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May 14, 2010

Shane Bond announced retirement in all format of cricket

Shane BondNew Zealand fast bowler Shane Bond said Friday he was ending a Cricket career which combined stunning success with a frustrating succession of injuries.

The 34-year-old, who announced his retirement from Test cricket in December 2009 after yet another injury cut short his series against Pakistan, said he was unwilling to concession his standards by continuing in international cricket.

"I know the time is right for me to step down," he said in a statement announcing his retirement from all cricket.

"I dreamed of playing for New Zealand when I was six. The reality of what has unfolded was more than I could ever hope for and I have been extremely proud to represent New Zealand.

"I am going to miss a lot of this but I know now is the time to bow out."

When fit, Bond was New Zealand's best fast bowler since Richard Hadlee and he ended his Test career with 87 wickets from 18 matches at an average of 22.09.

In 82 one-day internationals, he captured 147 wickets at an average of 20.88 and in 20 T20 matches he had 25 wickets at 21.72.

The former police officer combined blistering pace with precise control and swing, but a string of injuries frequently interrupted his career following his international debut in 2001.

Shane BondShane Bond told journalists after returning from the T20 World Cup he was feeling his age since ODI series against Australia in March 2010.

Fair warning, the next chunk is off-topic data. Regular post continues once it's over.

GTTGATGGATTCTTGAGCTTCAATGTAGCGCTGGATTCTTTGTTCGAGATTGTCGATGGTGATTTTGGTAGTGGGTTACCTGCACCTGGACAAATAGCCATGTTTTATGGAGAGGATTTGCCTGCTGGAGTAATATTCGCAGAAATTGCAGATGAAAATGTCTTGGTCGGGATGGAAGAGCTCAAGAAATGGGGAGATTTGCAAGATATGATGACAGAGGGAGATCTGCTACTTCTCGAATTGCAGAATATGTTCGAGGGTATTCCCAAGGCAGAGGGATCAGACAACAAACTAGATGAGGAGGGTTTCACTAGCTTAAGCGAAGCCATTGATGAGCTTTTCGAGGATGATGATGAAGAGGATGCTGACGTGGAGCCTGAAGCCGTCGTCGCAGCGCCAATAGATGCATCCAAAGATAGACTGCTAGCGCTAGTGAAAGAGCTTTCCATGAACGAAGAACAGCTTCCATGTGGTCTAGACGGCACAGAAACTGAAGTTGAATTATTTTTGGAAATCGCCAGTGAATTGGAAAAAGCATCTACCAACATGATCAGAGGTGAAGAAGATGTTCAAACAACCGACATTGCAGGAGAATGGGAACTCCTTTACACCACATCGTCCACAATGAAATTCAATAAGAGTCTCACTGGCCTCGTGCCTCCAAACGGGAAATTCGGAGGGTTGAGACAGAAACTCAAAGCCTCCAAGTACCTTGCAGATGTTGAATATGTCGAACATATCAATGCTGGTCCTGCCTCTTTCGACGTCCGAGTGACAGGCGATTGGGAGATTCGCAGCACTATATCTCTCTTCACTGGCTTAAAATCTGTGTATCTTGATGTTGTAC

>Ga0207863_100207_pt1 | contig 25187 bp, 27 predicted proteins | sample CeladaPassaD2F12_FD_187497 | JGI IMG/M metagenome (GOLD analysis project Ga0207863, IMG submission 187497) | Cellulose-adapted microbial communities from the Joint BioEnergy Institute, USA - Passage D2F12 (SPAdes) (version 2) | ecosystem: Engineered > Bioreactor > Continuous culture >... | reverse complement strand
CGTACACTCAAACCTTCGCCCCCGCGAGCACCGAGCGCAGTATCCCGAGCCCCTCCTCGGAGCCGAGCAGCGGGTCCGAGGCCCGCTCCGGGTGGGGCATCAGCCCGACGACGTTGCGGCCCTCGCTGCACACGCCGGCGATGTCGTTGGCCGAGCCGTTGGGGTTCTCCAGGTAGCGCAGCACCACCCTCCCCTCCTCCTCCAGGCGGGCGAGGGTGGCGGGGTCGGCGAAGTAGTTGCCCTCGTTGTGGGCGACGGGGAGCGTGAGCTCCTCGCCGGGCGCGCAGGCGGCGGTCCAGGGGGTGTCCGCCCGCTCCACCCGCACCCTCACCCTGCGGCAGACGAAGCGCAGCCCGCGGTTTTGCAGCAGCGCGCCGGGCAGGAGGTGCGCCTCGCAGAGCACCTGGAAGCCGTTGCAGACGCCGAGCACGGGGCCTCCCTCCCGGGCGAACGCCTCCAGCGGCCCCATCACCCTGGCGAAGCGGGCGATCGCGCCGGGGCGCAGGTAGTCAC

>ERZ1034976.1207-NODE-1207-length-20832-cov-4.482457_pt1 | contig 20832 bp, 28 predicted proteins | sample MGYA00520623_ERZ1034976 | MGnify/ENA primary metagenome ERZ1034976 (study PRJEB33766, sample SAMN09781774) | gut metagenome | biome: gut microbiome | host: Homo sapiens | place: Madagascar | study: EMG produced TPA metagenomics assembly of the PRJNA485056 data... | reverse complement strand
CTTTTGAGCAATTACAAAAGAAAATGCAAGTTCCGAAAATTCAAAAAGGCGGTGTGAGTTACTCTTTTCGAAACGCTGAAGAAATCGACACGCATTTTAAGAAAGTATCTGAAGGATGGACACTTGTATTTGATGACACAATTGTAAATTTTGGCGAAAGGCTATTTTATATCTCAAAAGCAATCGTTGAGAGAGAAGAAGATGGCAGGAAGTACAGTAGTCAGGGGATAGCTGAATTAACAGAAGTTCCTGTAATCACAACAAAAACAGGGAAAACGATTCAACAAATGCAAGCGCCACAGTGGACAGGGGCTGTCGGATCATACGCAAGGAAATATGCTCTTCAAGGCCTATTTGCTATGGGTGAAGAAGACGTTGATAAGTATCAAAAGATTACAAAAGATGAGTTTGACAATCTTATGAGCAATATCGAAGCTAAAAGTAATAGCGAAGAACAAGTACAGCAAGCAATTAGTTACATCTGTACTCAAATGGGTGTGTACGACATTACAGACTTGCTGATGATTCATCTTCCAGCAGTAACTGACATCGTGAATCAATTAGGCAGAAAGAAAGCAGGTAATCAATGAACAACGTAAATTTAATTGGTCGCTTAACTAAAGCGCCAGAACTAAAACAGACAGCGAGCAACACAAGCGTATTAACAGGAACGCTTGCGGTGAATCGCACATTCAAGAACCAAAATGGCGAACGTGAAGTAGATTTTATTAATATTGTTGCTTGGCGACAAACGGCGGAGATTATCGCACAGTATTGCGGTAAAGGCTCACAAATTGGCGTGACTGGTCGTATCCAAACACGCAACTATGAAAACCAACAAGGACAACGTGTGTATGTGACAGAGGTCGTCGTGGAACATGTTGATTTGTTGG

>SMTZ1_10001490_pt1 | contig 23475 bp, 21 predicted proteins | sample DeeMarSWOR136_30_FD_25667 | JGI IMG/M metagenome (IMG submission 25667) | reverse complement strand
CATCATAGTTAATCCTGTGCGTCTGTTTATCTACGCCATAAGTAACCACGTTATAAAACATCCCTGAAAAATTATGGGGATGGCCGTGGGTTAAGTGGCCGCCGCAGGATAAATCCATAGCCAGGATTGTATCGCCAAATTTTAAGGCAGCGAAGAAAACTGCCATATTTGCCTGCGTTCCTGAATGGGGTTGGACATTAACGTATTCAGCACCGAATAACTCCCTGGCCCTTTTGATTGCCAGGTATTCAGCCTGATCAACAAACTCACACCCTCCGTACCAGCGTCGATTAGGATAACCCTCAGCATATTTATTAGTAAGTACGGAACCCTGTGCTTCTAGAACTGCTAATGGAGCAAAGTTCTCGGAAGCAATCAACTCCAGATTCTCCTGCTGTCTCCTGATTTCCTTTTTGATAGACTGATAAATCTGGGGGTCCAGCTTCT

"I just felt like I was starting to slow down. The body's obviously been battered a bit and I suppose I'm coming up to 35."

"I noticed getting out of bed in the mornings, getting myself up for training is tougher."

Looking ahead, he was not enthusiastic about doing the work required to ensure he was fully fit for upcoming tours to Sri Lanka, Bangladesh and India.

Not only injury interrupted Bond's career.

He joined the rebel Indian Cricket League in 2008, believing he had an understanding with New Zealand Cricket that he would be able to continue playing for his country. But he was subsequently banned when the ICL was declared an unauthorized competition.

He returned to the national team last year and insisted Friday there were no hard feelings over the episode.

"I finish happy, no ill-feeling towards anyone. I've been very lucky during my career, I've had ups and downs but I look back with great pride."

New Zealand Cricket chief executive Justin Vaughan said Bond would be "almost impossible to replace".

New Zealand Skipper Daniel Vettori agreed, saying New Zealand had been lucky to have a player of Bond's stature.

"For me personally it is a big loss - I think he could still be a really good player for us for some time to come," Vettori said.

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